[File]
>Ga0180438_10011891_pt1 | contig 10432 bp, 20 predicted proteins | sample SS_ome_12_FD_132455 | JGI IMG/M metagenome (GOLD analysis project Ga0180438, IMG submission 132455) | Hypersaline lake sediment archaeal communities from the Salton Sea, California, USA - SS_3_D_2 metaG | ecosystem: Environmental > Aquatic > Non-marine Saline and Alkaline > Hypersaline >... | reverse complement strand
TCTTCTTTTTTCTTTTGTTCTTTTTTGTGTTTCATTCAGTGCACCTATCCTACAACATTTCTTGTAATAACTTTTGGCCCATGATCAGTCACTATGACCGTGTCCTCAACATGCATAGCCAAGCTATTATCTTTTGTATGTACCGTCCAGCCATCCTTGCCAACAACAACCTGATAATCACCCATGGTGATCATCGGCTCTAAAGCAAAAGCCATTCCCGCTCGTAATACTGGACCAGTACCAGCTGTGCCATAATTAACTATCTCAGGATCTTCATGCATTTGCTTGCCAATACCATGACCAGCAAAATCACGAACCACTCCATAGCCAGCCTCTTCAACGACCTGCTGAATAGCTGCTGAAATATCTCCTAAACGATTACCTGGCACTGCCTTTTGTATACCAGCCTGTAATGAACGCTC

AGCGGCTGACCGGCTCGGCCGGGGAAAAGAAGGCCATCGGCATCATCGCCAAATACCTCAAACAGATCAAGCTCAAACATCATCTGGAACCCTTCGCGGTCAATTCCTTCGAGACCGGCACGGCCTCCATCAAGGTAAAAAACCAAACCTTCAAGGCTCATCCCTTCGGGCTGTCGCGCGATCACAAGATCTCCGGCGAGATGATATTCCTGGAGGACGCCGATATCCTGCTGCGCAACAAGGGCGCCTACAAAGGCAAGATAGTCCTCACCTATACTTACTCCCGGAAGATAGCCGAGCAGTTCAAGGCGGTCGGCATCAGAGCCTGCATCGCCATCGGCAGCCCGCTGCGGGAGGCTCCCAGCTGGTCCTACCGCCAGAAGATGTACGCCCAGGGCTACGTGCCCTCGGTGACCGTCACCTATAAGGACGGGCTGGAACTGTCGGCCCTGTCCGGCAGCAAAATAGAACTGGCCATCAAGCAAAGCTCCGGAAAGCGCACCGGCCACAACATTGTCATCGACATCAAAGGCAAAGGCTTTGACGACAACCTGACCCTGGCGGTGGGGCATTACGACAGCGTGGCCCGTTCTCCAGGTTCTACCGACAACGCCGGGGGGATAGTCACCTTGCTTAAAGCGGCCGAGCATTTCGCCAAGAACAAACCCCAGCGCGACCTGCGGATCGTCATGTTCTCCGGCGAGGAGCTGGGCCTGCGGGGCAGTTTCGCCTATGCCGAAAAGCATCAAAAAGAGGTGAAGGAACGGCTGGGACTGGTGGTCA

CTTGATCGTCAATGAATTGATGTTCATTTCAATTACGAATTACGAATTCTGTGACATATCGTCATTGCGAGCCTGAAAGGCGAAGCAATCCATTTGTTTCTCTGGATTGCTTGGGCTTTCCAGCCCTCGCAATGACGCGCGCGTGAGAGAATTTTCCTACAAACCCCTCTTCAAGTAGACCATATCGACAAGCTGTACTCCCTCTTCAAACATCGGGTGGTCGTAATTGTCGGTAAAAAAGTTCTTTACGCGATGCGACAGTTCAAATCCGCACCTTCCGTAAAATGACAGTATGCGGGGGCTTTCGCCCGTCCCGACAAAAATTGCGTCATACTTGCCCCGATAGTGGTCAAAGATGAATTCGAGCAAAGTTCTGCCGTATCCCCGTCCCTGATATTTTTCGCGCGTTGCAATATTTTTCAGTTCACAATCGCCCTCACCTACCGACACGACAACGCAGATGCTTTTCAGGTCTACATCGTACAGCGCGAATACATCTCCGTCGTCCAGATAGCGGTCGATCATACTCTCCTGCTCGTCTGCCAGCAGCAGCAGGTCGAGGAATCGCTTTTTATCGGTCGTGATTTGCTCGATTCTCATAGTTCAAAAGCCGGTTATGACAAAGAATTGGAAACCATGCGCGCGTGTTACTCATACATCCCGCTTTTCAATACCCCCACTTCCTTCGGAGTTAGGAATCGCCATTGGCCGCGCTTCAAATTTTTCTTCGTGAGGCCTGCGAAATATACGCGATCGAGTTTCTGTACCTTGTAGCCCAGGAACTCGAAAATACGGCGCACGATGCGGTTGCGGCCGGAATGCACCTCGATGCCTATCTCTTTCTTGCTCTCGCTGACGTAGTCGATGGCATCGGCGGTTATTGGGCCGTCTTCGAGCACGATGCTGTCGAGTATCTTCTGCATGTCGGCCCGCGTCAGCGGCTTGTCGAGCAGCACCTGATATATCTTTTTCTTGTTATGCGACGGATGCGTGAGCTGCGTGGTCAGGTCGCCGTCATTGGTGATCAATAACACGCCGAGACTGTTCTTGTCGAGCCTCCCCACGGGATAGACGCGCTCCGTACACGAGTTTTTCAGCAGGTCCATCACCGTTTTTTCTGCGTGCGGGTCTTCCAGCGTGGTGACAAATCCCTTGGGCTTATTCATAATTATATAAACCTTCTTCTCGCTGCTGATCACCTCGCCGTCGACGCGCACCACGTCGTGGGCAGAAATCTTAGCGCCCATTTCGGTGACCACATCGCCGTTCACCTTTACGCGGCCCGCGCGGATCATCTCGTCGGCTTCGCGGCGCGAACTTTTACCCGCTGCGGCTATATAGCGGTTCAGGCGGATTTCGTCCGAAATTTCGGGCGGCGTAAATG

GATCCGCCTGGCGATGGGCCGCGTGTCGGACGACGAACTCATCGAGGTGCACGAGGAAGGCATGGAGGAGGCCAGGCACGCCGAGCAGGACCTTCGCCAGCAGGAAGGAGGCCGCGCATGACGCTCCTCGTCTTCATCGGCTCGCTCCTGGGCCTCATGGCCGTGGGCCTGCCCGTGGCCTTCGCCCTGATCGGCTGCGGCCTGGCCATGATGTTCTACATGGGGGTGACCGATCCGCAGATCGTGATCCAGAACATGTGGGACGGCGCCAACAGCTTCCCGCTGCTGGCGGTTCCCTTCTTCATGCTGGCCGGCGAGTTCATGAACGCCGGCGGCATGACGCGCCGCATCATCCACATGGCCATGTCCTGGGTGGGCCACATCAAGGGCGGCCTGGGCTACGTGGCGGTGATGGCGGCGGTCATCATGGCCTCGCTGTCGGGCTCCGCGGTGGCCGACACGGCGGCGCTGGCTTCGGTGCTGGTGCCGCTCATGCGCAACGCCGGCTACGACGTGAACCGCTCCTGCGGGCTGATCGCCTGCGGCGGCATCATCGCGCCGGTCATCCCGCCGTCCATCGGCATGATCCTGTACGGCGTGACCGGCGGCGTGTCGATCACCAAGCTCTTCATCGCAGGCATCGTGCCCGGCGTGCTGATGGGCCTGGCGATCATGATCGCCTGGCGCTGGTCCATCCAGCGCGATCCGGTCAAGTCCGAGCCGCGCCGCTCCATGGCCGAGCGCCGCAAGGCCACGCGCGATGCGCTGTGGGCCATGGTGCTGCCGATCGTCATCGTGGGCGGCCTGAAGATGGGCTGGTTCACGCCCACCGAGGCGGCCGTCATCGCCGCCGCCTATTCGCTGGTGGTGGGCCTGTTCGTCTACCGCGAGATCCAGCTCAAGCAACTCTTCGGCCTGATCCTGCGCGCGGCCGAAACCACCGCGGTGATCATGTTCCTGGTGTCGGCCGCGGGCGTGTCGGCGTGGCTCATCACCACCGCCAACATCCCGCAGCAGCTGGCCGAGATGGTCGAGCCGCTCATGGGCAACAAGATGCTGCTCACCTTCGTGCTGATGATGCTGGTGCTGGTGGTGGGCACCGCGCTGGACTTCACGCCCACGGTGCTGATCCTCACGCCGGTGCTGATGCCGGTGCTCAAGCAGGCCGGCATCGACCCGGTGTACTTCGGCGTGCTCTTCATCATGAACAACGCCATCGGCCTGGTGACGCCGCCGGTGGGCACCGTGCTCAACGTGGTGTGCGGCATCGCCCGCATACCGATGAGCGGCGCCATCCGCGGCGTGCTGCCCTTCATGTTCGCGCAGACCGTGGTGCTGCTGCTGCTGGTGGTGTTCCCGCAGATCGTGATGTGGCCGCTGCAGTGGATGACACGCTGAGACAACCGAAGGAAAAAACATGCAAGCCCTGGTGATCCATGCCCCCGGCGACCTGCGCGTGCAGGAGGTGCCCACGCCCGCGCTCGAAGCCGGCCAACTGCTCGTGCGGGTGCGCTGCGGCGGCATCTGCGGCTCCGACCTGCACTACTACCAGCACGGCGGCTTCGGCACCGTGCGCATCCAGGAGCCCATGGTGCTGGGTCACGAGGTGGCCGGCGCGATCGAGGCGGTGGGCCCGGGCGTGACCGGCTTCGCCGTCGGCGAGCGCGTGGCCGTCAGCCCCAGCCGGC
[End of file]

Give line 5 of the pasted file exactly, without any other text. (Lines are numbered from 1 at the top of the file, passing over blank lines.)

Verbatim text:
GATCCGCCTGGCGATGGGCCGCGTGTCGGACGACGAACTCATCGAGGTGCACGAGGAAGGCATGGAGGAGGCCAGGCACGCCGAGCAGGACCTTCGCCAGCAGGAAGGAGGCCGCGCATGACGCTCCTCGTCTTCATCGGCTCGCTCCTGGGCCTCATGGCCGTGGGCCTGCCCGTGGCCTTCGCCCTGATCGGCTGCGGCCTGGCCATGATGTTCTACATGGGGGTGACCGATCCGCAGATCGTGATCCAGAACATGTGGGACGGCGCCAACAGCTTCCCGCTGCTGGCGGTTCCCTTCTTCATGCTGGCCGGCGAGTTCATGAACGCCGGCGGCATGACGCGCCGCATCATCCACATGGCCATGTCCTGGGTGGGCCACATCAAGGGCGGCCTGGGCTACGTGGCGGTGATGGCGGCGGTCATCATGGCCTCGCTGTCGGGCTCCGCGGTGGCCGACACGGCGGCGCTGGCTTCGGTGCTGGTGCCGCTCATGCGCAACGCCGGCTACGACGTGAACCGCTCCTGCGGGCTGATCGCCTGCGGCGGCATCATCGCGCCGGTCATCCCGCCGTCCATCGGCATGATCCTGTACGGCGTGACCGGCGGCGTGTCGATCACCAAGCTCTTCATCGCAGGCATCGTGCCCGGCGTGCTGATGGGCCTGGCGATCATGATCGCCTGGCGCTGGTCCATCCAGCGCGATCCGGTCAAGTCCGAGCCGCGCCGCTCCATGGCCGAGCGCCGCAAGGCCACGCGCGATGCGCTGTGGGCCATGGTGCTGCCGATCGTCATCGTGGGCGGCCTGAAGATGGGCTGGTTCACGCCCACCGAGGCGGCCGTCATCGCCGCCGCCTATTCGCTGGTGGTGGGCCTGTTCGTCTACCGCGAGATCCAGCTCAAGCAACTCTTCGGCCTGATCCTGCGCGCGGCCGAAACCACCGCGGTGATCATGTTCCTGGTGTCGGCCGCGGGCGTGTCGGCGTGGCTCATCACCACCGCCAACATCCCGCAGCAGCTGGCCGAGATGGTCGAGCCGCTCATGGGCAACAAGATGCTGCTCACCTTCGTGCTGATGATGCTGGTGCTGGTGGTGGGCACCGCGCTGGACTTCACGCCCACGGTGCTGATCCTCACGCCGGTGCTGATGCCGGTGCTCAAGCAGGCCGGCATCGACCCGGTGTACTTCGGCGTGCTCTTCATCATGAACAACGCCATCGGCCTGGTGACGCCGCCGGTGGGCACCGTGCTCAACGTGGTGTGCGGCATCGCCCGCATACCGATGAGCGGCGCCATCCGCGGCGTGCTGCCCTTCATGTTCGCGCAGACCGTGGTGCTGCTGCTGCTGGTGGTGTTCCCGCAGATCGTGATGTGGCCGCTGCAGTGGATGACACGCTGAGACAACCGAAGGAAAAAACATGCAAGCCCTGGTGATCCATGCCCCCGGCGACCTGCGCGTGCAGGAGGTGCCCACGCCCGCGCTCGAAGCCGGCCAACTGCTCGTGCGGGTGCGCTGCGGCGGCATCTGCGGCTCCGACCTGCACTACTACCAGCACGGCGGCTTCGGCACCGTGCGCATCCAGGAGCCCATGGTGCTGGGTCACGAGGTGGCCGGCGCGATCGAGGCGGTGGGCCCGGGCGTGACCGGCTTCGCCGTCGGCGAGCGCGTGGCCGTCAGCCCCAGCCGGC